Comments « Meridian Magazine
April 11, 2021

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ML AndersonMay 15, 2018

I am a grateful mother of 7 Eagle Scouts. My boys had many valuable and memorable scouting experiences under the leadership of good christian scout leaders. However, as a parent and a scout leader, I often thought that the LDS Church could come up with an even better program for our youth. Now I am happy to see this happening.

Marlund HaleMay 11, 2018

I loved my scouting experiences and enjoyed having leadership roles as a youth and an adult. I actually belonged to two scout troops at the same time...one community based and the other church based. Both were excellent troops. BTW, Maureen, the Scout Motto is only two words long. Your quotes were from the Law and the Oath.

Laura Lee EdwardsMay 11, 2018

Scouting has become a major part of our family history. The men in my family, including all four grandsons, are Eagle Scouts. In addition to the discipline developed as they worked on their merit badges, they also had leadership training and experience which was not provided through the priesthood. All of them have also successfully completed LDS missions. I grieve the loss of this program for their sons. But I am appalled at the notion of campouts with girls in attendance.I am eager to see what the new programs will look like. I know they will be inspired. I expect they will be designed to prepare the rising generations for the Second Coming of the Savior.

RobertMay 11, 2018

There has been a great deal of discussion since the LDS Church’s decision this past Tuesday to end their 105 year-old association with the Boy Scouts of America. Due to the timing of the Church’s announcement, given that BSA announced its plan to incorporate females into Cub Scouts and Boy Scouts, it was immediately thought that BSA’s decision was the impetus for the LDS Church’s decision.It is my opinion that the LDS Church had plans to pull out of BSA before BSA’s Announcement. It is possible that BSA’s decision to include females was due to knowledge of the Church’s pending decision.First, to put things into perspective. I have lived overseas a number of years due to military service. Our American Servicemen’s Ward (congregation) chartered BSA units as part of the youth program for the Young Men. However, the local (German, Japanese, Korean, etc.,) wards did not. This caused confusion as the activities for the Young Men were different.Within the announcement that the LDS Church was pulling out of BSA was the announcement that youth programs would be restructured into a program that would be used worldwide. This included the programs for the females within the church. The program that the LDS Church developed for the Young Women in the 80s is going away.Furthermore, the church has made a number of announcements within the last year that now seem to hint at the decision that was announced on Tuesday. 1) Last May, the LDS Church announced the end of chartering Varsity Teams and Venturing Crews. 2) A few months ago, the LDS Church announced the end of the LDS-BSA Relationships Conference held annually at Philmont Scout Ranch. 3) A few months ago, the LDS Church announced a change to the Young Women’s camping program. These changes support the rolling out a world-wide Youth Program.I do believe, however, that the timing of the Church’s announcement was related to BSAs announcement. BSAs announcement caused a great deal of rancor and concern within the members. Many were calling for the church to abandon BSA. Given those voiced concerns, and knowing that the General Leadership of the Church meet together the First Thursday of each month (which was last Thursday), I would not be surprised if during that meeting, it was decided to make this announcement.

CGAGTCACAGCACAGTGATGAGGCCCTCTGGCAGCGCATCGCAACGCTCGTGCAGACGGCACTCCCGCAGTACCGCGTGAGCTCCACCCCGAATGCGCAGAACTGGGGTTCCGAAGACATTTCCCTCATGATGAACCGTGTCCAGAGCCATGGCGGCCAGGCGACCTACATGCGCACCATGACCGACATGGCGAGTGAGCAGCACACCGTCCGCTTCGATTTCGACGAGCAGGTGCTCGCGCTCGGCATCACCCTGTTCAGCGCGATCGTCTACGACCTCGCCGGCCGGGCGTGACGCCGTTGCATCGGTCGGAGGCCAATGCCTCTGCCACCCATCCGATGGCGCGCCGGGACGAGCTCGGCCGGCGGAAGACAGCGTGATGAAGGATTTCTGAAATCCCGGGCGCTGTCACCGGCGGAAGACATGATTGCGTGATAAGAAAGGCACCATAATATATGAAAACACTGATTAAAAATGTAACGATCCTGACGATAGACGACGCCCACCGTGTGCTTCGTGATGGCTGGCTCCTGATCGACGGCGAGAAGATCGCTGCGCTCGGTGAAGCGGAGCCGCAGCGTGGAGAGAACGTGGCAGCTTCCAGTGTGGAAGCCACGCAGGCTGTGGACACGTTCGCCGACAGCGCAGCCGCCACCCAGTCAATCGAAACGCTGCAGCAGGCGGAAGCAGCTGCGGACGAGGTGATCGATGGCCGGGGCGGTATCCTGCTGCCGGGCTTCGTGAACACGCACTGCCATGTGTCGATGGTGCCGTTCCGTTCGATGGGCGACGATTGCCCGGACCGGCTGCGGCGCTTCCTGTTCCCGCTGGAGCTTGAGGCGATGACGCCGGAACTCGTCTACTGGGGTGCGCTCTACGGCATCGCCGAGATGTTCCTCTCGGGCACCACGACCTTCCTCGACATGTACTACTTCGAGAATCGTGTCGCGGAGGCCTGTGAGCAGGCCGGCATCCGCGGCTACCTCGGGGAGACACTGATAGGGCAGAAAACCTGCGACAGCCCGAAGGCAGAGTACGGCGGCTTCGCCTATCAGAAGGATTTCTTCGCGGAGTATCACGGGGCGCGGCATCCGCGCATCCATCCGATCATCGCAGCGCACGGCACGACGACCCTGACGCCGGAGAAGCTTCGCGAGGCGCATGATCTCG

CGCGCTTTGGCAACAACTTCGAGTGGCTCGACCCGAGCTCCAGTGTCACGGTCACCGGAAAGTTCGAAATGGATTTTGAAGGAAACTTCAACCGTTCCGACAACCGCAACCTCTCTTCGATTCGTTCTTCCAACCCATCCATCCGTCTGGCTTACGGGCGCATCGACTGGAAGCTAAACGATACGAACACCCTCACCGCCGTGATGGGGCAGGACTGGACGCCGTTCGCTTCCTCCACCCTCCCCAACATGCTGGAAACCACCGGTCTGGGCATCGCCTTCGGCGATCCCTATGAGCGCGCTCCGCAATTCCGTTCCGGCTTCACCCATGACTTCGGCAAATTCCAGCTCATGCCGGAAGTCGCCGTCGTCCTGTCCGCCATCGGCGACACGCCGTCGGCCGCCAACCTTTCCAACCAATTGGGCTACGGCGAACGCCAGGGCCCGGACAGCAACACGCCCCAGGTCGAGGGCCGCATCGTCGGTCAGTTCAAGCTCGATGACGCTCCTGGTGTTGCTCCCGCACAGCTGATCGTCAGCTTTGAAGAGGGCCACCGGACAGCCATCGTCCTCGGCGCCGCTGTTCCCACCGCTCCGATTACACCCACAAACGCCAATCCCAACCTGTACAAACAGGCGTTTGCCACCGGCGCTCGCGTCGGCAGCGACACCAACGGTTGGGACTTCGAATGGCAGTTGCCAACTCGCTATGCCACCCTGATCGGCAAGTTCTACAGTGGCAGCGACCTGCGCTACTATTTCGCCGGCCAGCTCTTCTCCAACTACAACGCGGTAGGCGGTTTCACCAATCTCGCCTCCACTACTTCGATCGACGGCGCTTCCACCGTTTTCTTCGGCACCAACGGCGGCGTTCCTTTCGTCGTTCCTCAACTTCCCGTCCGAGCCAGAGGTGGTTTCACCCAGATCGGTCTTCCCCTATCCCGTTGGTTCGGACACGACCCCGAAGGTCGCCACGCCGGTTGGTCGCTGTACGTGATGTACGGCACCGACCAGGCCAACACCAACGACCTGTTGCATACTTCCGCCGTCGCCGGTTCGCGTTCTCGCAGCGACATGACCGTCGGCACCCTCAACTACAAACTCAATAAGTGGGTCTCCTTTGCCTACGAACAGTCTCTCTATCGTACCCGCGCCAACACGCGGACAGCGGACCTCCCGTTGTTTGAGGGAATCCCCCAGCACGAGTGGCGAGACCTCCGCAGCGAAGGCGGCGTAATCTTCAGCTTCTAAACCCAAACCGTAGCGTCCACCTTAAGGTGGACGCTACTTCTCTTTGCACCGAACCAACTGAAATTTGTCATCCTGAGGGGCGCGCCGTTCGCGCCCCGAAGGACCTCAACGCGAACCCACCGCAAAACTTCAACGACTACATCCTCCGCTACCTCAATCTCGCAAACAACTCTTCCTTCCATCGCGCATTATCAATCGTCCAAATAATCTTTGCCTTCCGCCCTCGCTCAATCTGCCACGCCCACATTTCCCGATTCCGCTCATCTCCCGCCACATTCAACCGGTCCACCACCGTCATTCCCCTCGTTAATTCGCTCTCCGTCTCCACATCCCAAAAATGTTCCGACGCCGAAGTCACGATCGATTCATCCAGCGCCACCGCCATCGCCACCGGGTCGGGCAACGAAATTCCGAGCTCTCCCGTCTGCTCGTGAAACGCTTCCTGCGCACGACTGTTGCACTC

Kay RookhuyzenMay 10, 2018

While I am ever grateful for the wonderful lessons and examples set for my son during his years of scouting and eventual rank of EAGLE, I have seen this "divorce" coming for quite a while. The church has standards and has ever stood among the crowd as an example of God-fearing and loving good, moral behavior. Yes, we can be tolerant of others' opinions and behaviors; but we can neither condone nor accept the proverbial "wolf" among our lambs.I wish the scouting program the best in the future and eagerly wait to see what Lord has in mind for our younger generation in 2019.